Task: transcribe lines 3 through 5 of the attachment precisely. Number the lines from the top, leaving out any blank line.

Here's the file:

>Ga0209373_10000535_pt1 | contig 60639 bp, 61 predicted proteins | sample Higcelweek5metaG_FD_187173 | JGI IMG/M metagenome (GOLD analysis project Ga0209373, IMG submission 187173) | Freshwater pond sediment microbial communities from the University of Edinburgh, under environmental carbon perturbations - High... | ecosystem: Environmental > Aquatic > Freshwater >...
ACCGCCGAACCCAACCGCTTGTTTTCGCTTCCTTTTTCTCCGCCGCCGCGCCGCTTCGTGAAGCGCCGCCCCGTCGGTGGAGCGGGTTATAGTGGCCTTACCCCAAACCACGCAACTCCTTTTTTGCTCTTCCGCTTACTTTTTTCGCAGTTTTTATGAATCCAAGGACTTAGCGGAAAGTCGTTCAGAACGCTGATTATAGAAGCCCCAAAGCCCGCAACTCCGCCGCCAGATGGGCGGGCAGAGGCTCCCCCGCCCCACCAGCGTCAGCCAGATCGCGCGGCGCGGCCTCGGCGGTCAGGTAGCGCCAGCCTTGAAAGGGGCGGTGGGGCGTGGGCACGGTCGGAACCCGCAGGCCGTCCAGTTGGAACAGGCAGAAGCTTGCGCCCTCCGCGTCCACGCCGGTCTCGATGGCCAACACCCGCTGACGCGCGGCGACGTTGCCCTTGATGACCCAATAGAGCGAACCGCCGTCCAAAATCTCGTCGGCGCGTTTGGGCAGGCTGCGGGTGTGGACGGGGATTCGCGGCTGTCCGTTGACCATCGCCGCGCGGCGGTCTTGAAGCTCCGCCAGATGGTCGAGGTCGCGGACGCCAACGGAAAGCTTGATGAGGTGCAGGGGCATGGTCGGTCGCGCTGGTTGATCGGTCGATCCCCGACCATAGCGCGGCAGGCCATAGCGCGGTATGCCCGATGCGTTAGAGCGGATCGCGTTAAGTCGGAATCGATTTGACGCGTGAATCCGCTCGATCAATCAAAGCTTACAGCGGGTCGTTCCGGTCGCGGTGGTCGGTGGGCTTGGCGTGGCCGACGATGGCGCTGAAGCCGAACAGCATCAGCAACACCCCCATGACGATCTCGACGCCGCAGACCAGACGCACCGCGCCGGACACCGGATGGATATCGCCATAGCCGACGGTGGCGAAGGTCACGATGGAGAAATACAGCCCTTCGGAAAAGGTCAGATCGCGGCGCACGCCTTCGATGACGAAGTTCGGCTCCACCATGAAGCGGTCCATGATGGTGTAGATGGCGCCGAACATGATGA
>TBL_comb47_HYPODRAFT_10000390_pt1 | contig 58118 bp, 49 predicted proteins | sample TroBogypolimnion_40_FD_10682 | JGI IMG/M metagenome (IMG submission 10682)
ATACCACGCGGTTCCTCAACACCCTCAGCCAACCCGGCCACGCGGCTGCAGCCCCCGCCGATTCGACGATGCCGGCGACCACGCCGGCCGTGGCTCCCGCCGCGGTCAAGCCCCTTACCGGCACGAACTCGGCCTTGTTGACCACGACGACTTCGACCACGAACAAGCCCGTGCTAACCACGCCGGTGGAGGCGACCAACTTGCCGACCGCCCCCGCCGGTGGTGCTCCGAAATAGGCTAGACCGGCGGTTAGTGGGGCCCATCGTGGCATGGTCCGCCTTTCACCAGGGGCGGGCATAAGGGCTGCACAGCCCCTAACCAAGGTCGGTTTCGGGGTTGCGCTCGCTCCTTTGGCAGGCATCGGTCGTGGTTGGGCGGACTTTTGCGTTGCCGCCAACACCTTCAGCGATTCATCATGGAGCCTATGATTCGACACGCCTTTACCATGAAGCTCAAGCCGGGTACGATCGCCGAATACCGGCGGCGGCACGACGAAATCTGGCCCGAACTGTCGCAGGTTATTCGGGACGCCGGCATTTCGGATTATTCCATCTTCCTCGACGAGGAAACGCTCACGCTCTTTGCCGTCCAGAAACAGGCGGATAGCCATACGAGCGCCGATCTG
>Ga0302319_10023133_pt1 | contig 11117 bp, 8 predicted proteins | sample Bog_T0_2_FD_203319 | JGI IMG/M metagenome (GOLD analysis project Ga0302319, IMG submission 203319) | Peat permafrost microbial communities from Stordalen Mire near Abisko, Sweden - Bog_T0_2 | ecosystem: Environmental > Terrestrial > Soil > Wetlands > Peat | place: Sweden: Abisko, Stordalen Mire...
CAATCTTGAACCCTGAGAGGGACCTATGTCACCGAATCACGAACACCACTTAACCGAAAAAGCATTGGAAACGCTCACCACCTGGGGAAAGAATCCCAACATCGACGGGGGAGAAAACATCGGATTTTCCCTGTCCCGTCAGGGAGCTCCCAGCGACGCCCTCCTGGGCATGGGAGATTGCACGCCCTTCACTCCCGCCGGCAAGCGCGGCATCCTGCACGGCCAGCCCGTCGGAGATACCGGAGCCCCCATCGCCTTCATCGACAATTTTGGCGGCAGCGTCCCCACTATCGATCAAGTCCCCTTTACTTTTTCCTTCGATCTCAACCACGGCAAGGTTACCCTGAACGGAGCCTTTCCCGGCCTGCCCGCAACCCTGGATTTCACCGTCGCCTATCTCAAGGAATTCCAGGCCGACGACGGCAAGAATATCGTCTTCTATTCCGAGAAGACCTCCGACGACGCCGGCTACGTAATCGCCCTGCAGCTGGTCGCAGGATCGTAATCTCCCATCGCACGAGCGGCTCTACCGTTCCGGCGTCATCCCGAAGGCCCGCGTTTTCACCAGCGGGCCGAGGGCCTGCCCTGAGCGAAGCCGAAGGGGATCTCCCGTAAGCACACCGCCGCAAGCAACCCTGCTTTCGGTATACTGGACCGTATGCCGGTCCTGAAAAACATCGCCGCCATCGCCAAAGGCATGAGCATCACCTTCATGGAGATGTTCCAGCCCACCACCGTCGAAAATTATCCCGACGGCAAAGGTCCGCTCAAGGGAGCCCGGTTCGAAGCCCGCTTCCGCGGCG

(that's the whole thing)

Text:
>TBL_comb47_HYPODRAFT_10000390_pt1 | contig 58118 bp, 49 predicted proteins | sample TroBogypolimnion_40_FD_10682 | JGI IMG/M metagenome (IMG submission 10682)
ATACCACGCGGTTCCTCAACACCCTCAGCCAACCCGGCCACGCGGCTGCAGCCCCCGCCGATTCGACGATGCCGGCGACCACGCCGGCCGTGGCTCCCGCCGCGGTCAAGCCCCTTACCGGCACGAACTCGGCCTTGTTGACCACGACGACTTCGACCACGAACAAGCCCGTGCTAACCACGCCGGTGGAGGCGACCAACTTGCCGACCGCCCCCGCCGGTGGTGCTCCGAAATAGGCTAGACCGGCGGTTAGTGGGGCCCATCGTGGCATGGTCCGCCTTTCACCAGGGGCGGGCATAAGGGCTGCACAGCCCCTAACCAAGGTCGGTTTCGGGGTTGCGCTCGCTCCTTTGGCAGGCATCGGTCGTGGTTGGGCGGACTTTTGCGTTGCCGCCAACACCTTCAGCGATTCATCATGGAGCCTATGATTCGACACGCCTTTACCATGAAGCTCAAGCCGGGTACGATCGCCGAATACCGGCGGCGGCACGACGAAATCTGGCCCGAACTGTCGCAGGTTATTCGGGACGCCGGCATTTCGGATTATTCCATCTTCCTCGACGAGGAAACGCTCACGCTCTTTGCCGTCCAGAAACAGGCGGATAGCCATACGAGCGCCGATCTG
>Ga0302319_10023133_pt1 | contig 11117 bp, 8 predicted proteins | sample Bog_T0_2_FD_203319 | JGI IMG/M metagenome (GOLD analysis project Ga0302319, IMG submission 203319) | Peat permafrost microbial communities from Stordalen Mire near Abisko, Sweden - Bog_T0_2 | ecosystem: Environmental > Terrestrial > Soil > Wetlands > Peat | place: Sweden: Abisko, Stordalen Mire...